The morning after revolution
The revolution is one thing, the future another. Now it is time to focus on the latter, so the former can bear fruit, writes Abdel-Moneim Said
Do your recall the film The Morning After starring Jane Fonda about the next day after the world is destroyed? It was later followed by other films such as The Day After Tomorrow and 2012. In these and other films humanity had to face extraordinary circumstances after the world as we know it is obliterated, after major earthquakes or massive floods or even a change in the earth's climate, forcing human beings to relocate like migrating birds when there is nowhere left for them to live.
The situation isn't as dire after a revolution in a country and society, but some come close to these circumstances as exemplified by the revolutions in the US, France, China, Iran and the Bolshevik revolution, where the condition of society is turned head over heels. The same seems to be taking place in many Arab states where revolution is at various stages. Some have overthrown the regime, such as in Tunisia and Egypt, while others are still at the stage of initial clashes where the regime feels it's not too late but the people believe that, like in other countries, the hour is undoubtedly coming.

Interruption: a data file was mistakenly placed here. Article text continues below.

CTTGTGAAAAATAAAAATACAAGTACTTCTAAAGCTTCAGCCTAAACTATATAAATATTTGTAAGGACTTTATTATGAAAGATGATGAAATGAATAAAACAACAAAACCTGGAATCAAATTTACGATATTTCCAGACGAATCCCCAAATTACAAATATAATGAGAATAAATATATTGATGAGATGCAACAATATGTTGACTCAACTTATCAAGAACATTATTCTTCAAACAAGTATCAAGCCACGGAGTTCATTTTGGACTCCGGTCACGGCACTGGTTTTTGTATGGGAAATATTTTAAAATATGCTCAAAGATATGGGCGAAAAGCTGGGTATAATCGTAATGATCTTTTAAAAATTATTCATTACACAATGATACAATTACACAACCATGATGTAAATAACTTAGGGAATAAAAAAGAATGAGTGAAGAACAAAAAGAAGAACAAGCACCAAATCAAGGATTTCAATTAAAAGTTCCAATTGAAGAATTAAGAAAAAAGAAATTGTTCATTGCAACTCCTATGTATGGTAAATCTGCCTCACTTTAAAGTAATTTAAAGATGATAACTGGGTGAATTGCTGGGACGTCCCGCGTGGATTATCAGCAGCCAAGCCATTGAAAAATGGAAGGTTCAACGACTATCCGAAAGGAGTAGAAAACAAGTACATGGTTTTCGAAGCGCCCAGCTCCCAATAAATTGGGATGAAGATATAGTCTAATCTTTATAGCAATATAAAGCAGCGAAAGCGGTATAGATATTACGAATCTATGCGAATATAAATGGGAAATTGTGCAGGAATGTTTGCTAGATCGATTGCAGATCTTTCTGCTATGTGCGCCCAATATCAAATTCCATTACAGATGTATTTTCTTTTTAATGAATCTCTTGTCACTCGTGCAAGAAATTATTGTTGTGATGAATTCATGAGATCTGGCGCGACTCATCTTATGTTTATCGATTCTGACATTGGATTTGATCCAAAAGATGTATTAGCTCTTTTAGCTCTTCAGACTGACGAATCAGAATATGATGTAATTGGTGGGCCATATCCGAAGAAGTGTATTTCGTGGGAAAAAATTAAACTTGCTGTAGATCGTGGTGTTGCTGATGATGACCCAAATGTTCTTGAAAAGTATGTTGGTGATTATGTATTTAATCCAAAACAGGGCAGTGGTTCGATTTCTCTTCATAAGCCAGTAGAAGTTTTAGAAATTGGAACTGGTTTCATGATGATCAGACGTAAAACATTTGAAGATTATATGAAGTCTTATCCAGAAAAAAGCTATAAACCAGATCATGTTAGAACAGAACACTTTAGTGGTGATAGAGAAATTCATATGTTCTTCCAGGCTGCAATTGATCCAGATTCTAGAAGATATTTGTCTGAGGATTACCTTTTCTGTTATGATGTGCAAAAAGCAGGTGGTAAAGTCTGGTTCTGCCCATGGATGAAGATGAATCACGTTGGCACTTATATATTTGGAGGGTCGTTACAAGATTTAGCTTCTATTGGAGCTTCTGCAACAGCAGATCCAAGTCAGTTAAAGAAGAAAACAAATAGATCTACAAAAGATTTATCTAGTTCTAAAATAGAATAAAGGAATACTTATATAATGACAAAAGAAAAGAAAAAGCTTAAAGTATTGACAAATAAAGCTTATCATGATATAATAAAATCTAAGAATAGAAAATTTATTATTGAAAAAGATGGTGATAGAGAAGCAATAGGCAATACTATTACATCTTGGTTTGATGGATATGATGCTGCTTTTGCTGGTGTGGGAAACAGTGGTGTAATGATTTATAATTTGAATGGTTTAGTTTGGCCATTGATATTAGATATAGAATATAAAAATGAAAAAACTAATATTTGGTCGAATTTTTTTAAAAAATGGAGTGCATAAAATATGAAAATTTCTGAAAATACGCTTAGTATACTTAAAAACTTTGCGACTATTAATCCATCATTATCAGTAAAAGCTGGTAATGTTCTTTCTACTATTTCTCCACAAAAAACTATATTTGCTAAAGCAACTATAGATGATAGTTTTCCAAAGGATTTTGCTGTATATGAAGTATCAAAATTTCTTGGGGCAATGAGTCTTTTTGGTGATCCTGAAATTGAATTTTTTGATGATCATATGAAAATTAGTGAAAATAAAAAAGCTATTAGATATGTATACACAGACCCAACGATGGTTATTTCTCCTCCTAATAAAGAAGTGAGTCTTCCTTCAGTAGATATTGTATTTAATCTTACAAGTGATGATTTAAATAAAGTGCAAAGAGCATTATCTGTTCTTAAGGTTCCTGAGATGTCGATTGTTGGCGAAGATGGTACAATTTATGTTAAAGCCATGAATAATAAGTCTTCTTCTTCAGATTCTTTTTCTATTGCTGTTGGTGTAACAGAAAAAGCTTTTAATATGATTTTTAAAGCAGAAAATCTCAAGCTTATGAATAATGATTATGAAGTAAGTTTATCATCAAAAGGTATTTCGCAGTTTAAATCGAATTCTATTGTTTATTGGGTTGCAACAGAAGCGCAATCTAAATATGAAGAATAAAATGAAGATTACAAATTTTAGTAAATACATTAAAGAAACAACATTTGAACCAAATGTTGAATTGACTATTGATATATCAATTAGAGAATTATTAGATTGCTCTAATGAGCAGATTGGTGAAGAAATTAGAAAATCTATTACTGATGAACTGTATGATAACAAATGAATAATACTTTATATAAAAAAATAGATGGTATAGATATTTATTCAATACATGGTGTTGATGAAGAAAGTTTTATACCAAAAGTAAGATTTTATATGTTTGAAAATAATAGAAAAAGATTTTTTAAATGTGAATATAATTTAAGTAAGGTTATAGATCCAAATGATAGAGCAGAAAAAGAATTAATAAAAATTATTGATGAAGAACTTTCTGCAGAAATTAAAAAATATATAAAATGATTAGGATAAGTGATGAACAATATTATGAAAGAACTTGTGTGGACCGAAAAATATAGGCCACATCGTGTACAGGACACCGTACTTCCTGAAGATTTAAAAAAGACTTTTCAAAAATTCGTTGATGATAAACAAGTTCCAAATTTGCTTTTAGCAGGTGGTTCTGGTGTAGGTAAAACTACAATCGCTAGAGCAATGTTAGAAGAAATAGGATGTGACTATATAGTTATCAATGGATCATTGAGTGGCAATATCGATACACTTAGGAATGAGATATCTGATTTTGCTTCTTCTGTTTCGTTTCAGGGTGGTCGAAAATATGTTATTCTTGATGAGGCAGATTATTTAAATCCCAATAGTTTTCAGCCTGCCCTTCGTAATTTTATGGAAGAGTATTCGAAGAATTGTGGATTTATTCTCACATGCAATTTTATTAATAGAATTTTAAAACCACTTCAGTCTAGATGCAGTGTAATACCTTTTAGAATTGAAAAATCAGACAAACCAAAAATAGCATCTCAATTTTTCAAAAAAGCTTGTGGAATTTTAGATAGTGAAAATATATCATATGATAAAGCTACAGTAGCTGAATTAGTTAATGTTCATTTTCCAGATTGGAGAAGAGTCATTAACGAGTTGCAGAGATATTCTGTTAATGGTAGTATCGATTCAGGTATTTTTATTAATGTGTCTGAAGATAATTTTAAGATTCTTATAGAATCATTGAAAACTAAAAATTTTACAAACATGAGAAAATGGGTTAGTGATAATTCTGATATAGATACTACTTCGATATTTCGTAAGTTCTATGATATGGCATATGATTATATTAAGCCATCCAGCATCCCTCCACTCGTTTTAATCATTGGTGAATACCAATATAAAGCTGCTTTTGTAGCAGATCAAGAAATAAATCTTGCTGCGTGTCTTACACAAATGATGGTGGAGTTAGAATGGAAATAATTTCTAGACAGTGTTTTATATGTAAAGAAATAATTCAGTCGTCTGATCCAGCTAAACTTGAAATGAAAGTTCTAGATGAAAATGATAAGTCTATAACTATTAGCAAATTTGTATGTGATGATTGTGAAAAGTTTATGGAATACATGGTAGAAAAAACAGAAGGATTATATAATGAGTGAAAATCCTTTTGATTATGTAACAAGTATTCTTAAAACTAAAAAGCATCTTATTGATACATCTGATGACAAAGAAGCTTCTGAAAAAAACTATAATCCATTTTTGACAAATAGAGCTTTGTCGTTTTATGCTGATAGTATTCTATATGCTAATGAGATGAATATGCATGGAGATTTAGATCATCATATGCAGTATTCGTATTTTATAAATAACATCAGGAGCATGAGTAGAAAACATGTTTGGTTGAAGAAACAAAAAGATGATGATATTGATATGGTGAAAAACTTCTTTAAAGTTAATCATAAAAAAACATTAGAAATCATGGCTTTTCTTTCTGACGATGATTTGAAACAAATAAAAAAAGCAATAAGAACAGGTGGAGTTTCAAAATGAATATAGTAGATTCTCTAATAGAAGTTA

In all these scenarios, thinking about the morning after is negligible and in the case of the Egyptians they were not only satisfied with overthrowing the president and his aides -- they also put them behind bars and prosecuted them. Now it's important to prepare for the next phase, or the morning after. Nearly seven months after the revolution, conditions are nowhere near this stage; instead, there is mobilisation by all political players in the country.
The Supreme Council of the Armed Forces (SCAF) is trying to maintain the country's sanity and keep its promise to transfer power on a set date. The judiciary, one of the country's sturdy institutions, is trying to do what no other revolution has done before -- prosecute the perpetrators (supporters of the former regime) in front of normal judges according to the law and with justice. Bureaucracy, as always, is also robust and continues to offer what it has always done in the past in terms of cabinet formations or appointed governors.